Bird Blog | October
Greetings Fellow Birdwatchers!
September has now gone and we are now into our first week of autumn. We had very little rain during the month of September – there was only 3mm of rain recorded. The lake level stayed constant during the month however, and with the colder weather the weed has started to break up and give clearer areas of water.
The fowl population has increased with the arrival of widgeon and teal along with our normal mallard, gadwall and shell ducks. Herons have been plentiful around the lake edge along with the swans – of which we now have a population of 24 adults and 5 cygnets.
With the colder nights upon us the swallows and house martins are getting down in population, and not so many are seen over the lake chasing their prey. There has however been a boom in dragonflies this year.
The bird’s plumage is changing to a more drab affair with the grebes and gulls looking dull. The only bird at the moment with colour is the cock pheasant with all the shades of gold, green, blue and brown in the feathers.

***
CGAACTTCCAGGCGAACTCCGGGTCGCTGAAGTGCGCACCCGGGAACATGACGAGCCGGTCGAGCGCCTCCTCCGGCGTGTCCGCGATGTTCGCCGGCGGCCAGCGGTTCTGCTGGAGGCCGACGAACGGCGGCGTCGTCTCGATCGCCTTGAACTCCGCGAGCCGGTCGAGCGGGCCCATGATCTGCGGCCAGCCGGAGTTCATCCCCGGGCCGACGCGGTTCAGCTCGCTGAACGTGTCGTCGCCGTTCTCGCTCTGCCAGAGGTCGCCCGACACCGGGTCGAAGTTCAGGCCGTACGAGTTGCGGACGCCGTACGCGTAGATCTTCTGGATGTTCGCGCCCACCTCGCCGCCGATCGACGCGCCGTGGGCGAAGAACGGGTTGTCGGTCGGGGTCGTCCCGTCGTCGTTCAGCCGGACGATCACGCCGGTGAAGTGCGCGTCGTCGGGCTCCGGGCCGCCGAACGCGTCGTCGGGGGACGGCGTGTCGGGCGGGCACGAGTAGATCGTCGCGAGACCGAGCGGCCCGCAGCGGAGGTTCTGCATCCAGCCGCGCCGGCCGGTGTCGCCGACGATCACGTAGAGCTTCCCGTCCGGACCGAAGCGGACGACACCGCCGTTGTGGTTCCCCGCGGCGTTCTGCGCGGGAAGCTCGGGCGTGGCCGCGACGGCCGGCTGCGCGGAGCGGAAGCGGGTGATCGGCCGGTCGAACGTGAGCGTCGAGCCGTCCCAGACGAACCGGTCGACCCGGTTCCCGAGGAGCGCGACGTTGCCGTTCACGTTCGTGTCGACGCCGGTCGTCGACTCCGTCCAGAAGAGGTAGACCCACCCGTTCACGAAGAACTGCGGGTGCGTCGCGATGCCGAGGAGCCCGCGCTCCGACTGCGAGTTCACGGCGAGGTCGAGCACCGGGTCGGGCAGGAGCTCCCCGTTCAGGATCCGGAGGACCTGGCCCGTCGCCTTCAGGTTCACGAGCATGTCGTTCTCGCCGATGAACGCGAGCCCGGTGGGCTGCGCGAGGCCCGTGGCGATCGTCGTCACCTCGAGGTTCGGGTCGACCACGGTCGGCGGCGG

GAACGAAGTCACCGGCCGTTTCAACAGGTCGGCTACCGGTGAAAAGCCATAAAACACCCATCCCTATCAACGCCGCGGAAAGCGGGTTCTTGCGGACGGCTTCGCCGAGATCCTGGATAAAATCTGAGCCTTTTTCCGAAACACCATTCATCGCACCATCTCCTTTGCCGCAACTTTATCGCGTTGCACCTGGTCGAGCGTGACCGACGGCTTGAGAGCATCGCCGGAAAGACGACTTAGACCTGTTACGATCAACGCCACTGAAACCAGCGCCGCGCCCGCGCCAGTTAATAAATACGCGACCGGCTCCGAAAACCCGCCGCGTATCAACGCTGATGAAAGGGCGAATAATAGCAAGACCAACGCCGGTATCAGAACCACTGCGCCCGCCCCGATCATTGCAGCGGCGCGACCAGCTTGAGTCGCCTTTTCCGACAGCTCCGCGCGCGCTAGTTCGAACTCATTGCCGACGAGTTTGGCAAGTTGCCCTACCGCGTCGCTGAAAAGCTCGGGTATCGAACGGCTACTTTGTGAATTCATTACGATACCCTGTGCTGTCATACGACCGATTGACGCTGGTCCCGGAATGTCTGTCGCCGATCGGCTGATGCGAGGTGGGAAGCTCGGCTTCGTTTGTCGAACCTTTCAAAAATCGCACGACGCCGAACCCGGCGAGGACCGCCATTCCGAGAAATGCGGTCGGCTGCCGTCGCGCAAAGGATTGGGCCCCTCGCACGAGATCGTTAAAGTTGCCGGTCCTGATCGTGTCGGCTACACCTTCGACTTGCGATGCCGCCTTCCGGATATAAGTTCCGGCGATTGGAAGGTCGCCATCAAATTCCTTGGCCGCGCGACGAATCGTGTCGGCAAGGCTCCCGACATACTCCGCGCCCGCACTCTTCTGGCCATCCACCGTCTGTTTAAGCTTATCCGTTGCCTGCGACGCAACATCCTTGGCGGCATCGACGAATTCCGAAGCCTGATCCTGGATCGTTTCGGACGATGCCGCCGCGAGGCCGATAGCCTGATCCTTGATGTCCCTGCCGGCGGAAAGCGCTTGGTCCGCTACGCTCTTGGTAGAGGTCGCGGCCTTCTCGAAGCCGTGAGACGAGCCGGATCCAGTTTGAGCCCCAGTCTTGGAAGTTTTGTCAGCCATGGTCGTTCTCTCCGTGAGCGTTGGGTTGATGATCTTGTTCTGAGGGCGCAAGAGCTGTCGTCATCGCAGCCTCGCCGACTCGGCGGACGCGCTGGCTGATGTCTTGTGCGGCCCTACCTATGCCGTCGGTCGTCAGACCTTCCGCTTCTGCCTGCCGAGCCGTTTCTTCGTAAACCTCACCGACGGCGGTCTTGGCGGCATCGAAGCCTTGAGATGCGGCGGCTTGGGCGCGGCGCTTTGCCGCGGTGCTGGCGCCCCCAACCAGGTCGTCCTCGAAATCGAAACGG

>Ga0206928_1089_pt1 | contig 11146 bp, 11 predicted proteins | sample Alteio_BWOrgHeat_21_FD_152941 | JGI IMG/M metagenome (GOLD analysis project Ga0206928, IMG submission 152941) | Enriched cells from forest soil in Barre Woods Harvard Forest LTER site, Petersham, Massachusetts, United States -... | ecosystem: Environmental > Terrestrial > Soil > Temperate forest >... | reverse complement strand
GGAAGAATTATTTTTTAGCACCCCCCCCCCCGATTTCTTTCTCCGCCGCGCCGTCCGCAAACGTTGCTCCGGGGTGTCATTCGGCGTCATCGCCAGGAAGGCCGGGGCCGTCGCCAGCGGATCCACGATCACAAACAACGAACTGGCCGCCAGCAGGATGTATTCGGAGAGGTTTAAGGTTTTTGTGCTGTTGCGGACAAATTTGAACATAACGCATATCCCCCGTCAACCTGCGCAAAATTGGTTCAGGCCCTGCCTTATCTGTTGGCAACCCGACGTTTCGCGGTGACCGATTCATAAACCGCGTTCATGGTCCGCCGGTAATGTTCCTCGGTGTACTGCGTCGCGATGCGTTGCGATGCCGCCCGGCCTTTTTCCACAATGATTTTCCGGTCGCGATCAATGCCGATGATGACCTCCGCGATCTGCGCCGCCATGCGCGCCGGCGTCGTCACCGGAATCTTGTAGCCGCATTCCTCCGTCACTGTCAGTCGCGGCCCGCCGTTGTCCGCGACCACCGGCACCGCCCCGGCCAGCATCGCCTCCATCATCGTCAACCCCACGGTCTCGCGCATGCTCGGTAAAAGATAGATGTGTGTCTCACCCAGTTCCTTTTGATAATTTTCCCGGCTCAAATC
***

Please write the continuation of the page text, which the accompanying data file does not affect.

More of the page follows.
The other wildlife in the park are busy – squirrels are getting together a cache of nuts and food for the winter months. Otters, fallow deer and muntjac have also been seen in the park.
FOCUS ON FINCHES
We have several types of finches around Deene Park and woodland. They are now gathering in large flocks and are seen feeding around the gardens on seeds and beech nuts. With greenfinch, goldfinch, chaffinch and bullfinch they make a lovely colourful carpet as they feed, and when disturbed they take off to land in the nearby safety of a tree before returning to the floor to start again and to top up their reserves for when times get hard. This is when we see them in our gardens feeding on bird tables and feeders. Most of these birds are resident in the UK with only a few birds finding warmer climates.
We have had our first frost now so it’s time to get the feeders topped up, this helps sustain our wild population of birds not only the finches. Robins, blackbirds, blue tits and great tits. Thrush, woodpeckers … the list goes on and if you’re lucky and live in the country you may even get a nuthatch with it’s stunning blue and buff underbelly. Once they find a regular food source they will be coming to get the mealworms from the bird table too.
Well good birding, we will be well into winter and we will be seeing more of our visitors who have come to stay.